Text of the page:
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I just read an excellent article that I want to pass along to you:

A life of wellness… or not?

By Gilles Lamarche, DC

The term wellness has been utilized within the chiropractic profession for decades.

Now, when you look around, you will notice it being utilized in so many other industries, as well.

What is the definition of wellness? You hear it in the news, you read it on billboards, you see it on commercial signs, people talk about it in social settings and at work, but interestingly enough, there is no universally accepted definition.

You would think that the definition would certainly relate to health. The definition of health as described by The World Health Organization (WHO) is as follows:

“Health is a state of complete physical, mental, and social well-being and not merely the absence of disease or infirmity.”1 This definition has not been amended since 1948.

If this is the case, then why are we such a sick society? Why have most healthcare practitioners not embraced the definition and what can you as a chiropractor do to help humanity discover improved health and well-being?

The goal is to get you to embrace this concept and serve your patients so they will get the “big idea.”

The WHO definition embraces total health, which can also be referred to as wellness — which in most circles is a tough word to define.

Charles B. Corbin of Arizona State University gives this definition: “Wellness is a multidimensional state of being describing the existence of positive health in an individual as exemplified by quality-of-life and a sense of well-being.” 

This is not much different than the definition written by WHO 60 years ago. Even though the words may be different, the concept is not. Wellness is an ongoing and active process of becoming aware and making consistent wise choices toward a more successful and fulfilling life.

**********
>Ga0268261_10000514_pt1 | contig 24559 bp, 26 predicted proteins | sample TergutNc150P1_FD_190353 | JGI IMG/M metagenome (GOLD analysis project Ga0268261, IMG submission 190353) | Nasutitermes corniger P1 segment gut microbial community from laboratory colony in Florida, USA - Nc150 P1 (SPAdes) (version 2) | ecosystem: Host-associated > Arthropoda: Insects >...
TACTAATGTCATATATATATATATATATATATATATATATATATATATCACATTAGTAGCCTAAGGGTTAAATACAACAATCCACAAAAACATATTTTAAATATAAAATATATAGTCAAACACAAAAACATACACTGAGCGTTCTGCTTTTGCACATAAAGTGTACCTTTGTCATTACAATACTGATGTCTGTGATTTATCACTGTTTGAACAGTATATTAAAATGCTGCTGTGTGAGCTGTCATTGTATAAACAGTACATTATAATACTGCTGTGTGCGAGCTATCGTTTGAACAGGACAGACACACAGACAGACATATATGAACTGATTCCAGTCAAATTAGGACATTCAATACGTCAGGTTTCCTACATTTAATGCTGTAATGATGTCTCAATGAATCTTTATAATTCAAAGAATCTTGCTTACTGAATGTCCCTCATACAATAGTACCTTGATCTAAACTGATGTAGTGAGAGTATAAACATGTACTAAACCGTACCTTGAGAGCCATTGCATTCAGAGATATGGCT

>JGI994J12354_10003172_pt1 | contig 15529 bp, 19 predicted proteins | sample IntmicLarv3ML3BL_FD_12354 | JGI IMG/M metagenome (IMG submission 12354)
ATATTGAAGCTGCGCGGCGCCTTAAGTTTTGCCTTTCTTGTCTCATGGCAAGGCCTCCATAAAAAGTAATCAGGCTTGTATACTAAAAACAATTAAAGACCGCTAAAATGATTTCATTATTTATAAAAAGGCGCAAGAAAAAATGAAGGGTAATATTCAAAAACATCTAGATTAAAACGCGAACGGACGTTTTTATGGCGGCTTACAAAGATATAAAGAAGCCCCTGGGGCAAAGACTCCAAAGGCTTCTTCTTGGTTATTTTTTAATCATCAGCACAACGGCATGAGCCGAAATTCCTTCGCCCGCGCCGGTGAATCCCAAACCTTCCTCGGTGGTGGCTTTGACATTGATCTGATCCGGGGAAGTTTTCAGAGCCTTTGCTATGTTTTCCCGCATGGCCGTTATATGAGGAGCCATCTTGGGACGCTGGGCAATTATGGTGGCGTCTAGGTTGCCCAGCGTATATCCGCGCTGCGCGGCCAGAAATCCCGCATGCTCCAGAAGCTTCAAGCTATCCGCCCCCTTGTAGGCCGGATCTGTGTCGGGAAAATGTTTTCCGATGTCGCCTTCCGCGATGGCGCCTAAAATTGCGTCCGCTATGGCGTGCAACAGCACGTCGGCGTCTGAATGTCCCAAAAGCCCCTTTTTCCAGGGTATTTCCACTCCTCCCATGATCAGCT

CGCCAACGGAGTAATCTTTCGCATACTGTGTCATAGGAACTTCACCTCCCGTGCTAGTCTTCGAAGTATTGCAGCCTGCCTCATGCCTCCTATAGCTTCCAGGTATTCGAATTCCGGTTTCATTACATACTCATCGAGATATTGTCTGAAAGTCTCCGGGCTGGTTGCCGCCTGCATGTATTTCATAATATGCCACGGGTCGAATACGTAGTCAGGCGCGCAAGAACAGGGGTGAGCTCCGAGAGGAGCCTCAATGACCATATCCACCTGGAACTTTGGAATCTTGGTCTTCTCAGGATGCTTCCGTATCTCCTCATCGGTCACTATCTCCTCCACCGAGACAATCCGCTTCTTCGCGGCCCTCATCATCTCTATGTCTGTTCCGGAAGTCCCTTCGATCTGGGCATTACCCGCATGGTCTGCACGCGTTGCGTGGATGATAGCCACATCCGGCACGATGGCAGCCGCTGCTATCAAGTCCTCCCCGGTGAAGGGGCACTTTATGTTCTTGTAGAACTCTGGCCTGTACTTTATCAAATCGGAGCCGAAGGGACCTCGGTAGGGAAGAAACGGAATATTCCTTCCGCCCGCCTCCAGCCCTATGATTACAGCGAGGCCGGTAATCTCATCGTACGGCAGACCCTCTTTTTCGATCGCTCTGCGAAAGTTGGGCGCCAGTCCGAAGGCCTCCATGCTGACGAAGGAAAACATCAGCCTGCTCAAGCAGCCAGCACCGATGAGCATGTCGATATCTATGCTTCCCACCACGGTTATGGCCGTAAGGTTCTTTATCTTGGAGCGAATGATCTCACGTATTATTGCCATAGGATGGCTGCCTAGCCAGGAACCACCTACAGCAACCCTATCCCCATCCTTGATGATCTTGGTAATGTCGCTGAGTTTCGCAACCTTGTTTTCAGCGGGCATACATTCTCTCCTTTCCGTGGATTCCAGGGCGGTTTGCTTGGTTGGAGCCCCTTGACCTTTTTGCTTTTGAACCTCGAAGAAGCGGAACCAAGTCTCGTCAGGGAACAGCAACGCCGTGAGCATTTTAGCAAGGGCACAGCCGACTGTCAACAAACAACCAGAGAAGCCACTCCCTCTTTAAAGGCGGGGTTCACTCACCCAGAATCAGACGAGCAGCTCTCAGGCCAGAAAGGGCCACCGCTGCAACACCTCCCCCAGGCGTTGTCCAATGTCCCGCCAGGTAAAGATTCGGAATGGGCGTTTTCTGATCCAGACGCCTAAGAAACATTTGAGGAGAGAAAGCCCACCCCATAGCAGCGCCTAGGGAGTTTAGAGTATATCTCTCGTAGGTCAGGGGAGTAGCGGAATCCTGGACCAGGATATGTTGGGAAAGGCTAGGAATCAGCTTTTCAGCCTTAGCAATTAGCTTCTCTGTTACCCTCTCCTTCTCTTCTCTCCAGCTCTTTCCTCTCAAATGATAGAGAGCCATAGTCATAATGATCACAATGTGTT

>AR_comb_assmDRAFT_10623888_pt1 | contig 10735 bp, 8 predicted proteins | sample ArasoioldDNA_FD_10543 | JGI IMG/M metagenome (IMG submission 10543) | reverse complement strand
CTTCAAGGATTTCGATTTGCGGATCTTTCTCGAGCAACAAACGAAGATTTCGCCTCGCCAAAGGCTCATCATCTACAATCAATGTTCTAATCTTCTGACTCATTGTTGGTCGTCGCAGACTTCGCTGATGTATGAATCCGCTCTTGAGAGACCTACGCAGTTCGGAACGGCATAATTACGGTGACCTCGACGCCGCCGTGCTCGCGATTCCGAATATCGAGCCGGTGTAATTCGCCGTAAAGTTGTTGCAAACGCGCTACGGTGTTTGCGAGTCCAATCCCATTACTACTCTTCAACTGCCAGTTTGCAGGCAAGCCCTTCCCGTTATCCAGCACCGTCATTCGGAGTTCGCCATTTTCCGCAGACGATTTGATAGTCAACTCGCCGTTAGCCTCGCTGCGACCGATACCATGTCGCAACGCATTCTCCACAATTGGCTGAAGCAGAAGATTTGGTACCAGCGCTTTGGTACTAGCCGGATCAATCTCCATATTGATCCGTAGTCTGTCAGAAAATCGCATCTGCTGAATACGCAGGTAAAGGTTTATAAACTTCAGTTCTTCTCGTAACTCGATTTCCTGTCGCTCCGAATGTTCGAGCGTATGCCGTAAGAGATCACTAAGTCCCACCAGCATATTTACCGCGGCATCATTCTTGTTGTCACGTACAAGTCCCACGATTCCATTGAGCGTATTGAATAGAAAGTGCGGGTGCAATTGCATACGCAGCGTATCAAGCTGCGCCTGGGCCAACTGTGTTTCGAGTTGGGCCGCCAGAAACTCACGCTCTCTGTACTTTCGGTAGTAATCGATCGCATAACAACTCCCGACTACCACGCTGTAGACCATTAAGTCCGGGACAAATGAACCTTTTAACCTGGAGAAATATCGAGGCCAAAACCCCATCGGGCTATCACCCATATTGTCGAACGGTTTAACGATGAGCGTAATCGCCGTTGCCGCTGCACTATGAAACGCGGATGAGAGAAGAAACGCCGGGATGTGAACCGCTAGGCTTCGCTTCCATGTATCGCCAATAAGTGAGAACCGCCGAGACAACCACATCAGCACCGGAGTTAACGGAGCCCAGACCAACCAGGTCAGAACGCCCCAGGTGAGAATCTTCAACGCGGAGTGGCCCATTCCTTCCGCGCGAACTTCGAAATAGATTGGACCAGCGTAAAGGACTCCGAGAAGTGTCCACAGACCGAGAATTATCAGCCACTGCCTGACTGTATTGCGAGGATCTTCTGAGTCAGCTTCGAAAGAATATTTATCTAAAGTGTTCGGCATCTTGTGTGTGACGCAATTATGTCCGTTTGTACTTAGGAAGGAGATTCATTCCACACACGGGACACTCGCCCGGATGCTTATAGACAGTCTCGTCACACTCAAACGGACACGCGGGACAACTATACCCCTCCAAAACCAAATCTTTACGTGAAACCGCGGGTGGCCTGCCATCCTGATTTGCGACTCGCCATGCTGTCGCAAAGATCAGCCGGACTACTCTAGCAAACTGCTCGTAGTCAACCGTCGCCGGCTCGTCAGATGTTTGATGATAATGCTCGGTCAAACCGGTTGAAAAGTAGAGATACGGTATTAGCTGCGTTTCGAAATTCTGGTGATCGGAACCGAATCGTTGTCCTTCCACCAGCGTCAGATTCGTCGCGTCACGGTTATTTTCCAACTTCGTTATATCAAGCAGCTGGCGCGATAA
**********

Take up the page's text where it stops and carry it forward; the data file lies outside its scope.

If you break that down it means:

• Process shows that improvement is possible;.

• Awareness means we are seeking information on how to improve;

• Choice refers to having options, and our capacity to select options in our best interest; and

• Success is determined by each person. In the context of health, most would consider success to be related to the capacity of living a fulfilled life based on each individual’s expectations — living a life filled with joy, vitality, energy, and an overall sense of accomplishment.

The most commonly described subdimensions of wellness include: physical, mental, spiritual, social, occupational, financial, emotional, and family well-being.

Physical, mental, and spiritual well-being relate directly to the art, science, and philosophy of chiropractic. Since subluxations can be caused by physical, chemical, or emotional stresses, it makes sense to communicate a clear and consistent message relating to the appropriateness and effectiveness of chiropractic care in order to improve the health of the nation.(Read more at: chiroeco.com)

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